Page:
UNESCO, the United Nations Educational Scientific and Cultural Organization, designated Wednesday as World Press Freedom Day.
Latin America’s increasingly heavy-handed dictators generally have shifted from messy tactics of controlling the press — such as beating journalists in the streets or jailing them. Instead, using denunciations, lawsuits and broadcast-license rejections can accomplish the same objectives without drawing blood.
Even better, from the authoritarian standpoint, teaching a lesson to one or two journalists might persuade others to watch their words. Why censor journalists when they can do that dirty work for you via self-censorship?
As Miami’s Inter-American Press Association demonstrates, media-related hemispheric oppression is on the rise:
Consider Nicaragua, where Sandinista Daniel Ortega is president. On Feb. 19, someone phoned Luis Galeano, a writer for El Nuevo Diario. The message was simple: “You only have 72 hours to live.”
That day, someone sent Galeano his third threat this year. He was told to stop publishing stories about alleged fraud in the Supreme Electoral Council. His physical safety also was challenged when he wrote about suspected corruption at the Finance Ministry.
On March 21, Ecuadoran President Rafael Correa filed a libel lawsuit against the newspaper El Universo and its executives. Correa apparently disliked an opinion piece that accused him of ordering an attack on a hospital during a September police revolt. Correa wants $80 million in damages — $30 million from the newspaper and the remaining $50 million to be paid personally by executives Carlos, Cesar and Nicolas Perez and by opinion editor Emilio Palacio. Correa also wants these four men to spend three years in prison.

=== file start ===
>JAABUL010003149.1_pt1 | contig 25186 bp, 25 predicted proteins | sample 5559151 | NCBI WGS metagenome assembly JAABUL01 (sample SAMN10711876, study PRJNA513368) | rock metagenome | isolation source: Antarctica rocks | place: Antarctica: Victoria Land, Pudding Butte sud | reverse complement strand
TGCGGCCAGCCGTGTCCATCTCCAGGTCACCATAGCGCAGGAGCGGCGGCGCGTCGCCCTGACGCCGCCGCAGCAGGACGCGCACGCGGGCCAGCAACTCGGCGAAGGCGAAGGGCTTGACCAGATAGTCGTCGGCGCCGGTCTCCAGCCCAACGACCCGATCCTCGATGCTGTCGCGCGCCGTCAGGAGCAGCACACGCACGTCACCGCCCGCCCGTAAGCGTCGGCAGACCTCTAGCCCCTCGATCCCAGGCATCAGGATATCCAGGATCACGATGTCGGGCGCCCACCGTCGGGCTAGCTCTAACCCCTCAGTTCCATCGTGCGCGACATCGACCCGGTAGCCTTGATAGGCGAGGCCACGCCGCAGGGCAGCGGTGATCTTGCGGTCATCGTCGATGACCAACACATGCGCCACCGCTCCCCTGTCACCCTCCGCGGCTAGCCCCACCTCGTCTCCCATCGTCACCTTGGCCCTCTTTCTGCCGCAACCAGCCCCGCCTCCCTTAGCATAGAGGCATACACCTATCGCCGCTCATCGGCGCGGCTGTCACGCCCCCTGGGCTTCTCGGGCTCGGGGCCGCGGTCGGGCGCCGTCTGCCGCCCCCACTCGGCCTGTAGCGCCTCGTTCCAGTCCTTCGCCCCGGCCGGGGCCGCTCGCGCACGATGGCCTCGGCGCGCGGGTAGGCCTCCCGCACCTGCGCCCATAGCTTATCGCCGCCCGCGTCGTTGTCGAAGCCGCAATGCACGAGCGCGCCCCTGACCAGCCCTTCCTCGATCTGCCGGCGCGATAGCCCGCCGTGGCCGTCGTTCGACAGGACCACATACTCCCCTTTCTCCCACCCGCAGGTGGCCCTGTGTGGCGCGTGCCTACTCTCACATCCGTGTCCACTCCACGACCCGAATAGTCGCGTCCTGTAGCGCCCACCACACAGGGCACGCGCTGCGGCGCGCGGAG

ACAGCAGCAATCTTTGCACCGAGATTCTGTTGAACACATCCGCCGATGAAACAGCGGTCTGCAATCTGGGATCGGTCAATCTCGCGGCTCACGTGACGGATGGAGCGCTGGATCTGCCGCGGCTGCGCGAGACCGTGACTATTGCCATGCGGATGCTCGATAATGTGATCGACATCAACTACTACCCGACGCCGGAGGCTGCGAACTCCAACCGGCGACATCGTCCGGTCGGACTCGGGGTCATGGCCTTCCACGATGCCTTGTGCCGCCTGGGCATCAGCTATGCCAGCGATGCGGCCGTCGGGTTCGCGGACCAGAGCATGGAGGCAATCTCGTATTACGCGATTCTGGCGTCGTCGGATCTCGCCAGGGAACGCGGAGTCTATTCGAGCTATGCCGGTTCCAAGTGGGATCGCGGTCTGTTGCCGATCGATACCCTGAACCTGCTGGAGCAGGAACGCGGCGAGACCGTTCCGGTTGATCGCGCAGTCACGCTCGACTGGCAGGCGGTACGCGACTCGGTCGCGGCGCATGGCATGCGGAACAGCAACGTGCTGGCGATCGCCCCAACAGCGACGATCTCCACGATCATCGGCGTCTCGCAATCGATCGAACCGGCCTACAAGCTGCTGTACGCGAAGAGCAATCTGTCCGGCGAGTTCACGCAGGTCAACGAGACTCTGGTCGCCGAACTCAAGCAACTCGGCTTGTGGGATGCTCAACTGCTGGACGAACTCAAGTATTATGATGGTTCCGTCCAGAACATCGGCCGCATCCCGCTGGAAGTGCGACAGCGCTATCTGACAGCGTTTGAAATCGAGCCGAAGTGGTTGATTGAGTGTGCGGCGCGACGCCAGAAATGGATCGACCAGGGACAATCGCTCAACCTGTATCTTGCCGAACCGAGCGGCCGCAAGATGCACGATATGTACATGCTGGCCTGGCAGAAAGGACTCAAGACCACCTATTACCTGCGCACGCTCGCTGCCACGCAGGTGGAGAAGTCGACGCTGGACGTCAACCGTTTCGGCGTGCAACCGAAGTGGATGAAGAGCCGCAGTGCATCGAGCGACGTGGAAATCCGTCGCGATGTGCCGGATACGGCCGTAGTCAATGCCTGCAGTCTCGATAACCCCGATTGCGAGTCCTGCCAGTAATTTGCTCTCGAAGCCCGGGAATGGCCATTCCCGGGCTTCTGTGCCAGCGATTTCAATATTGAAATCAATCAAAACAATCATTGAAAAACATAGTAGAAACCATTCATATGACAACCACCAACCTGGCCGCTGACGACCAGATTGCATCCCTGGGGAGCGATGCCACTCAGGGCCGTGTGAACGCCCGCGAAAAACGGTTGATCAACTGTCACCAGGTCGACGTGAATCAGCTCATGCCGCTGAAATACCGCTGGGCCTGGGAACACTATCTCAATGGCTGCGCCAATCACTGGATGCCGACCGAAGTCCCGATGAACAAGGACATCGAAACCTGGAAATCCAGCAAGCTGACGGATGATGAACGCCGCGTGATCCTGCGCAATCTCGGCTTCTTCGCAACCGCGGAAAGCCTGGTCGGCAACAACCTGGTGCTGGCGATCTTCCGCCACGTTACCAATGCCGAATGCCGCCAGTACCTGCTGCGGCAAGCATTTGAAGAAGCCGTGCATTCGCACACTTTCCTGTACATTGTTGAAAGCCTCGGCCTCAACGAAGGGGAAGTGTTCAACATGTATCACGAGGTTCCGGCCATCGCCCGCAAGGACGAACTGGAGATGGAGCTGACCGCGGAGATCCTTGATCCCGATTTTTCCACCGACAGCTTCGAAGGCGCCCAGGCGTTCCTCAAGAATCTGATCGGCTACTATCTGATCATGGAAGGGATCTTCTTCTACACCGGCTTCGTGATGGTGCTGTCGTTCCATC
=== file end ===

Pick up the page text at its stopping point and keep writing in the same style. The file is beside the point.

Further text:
In addition, Correa is campaigning for a Sunday referendum that would make government “a regulator and controller of media content.”
In Buenos Aires, Argentina, on March 27, members of the leftist General Confederation of Labor waved pro-government banners while blockading the joint printing plant of the anti-government newspapers Clarin and La Nacion.
In December and January, Argentine civil court Judge Gaston Polo Olivera held that the right to demonstrate cannot hinder freedom of the press. He barred these blockades and ordered Security Minister Nilda Garre to enforce his ruling. Nonetheless, police have let the barricades proceed. Thus, the Inter-American Press Association declared April 7: “The lack of action by the prosecutors in the investigation of these events has led to an impunity that will undoubtedly become the main factor for the increasing threats.”
Venezuela’s Hugo Chavez last year told cable companies to dump RCTV International because it refused to air his speeches. The dictator also has denied licenses to two small TV channels and 38 radio stations — four of them the same week in March that Argentina’s University of La Plata honored him for journalistic excellence. Nonetheless, Chavez prohibits Venezuelans from publishing the Bolívar-dollar exchange rate.
Finally, in 2010, 23 journalists were murdered in the Americas. Most appear to have fallen victim to criminals, gangs and cartels, rather than politicians and bureaucrats.
Deroy Murdock is a columnist with Scripps Howard News Service and a media fellow with the Hoover Institution at Stanford University.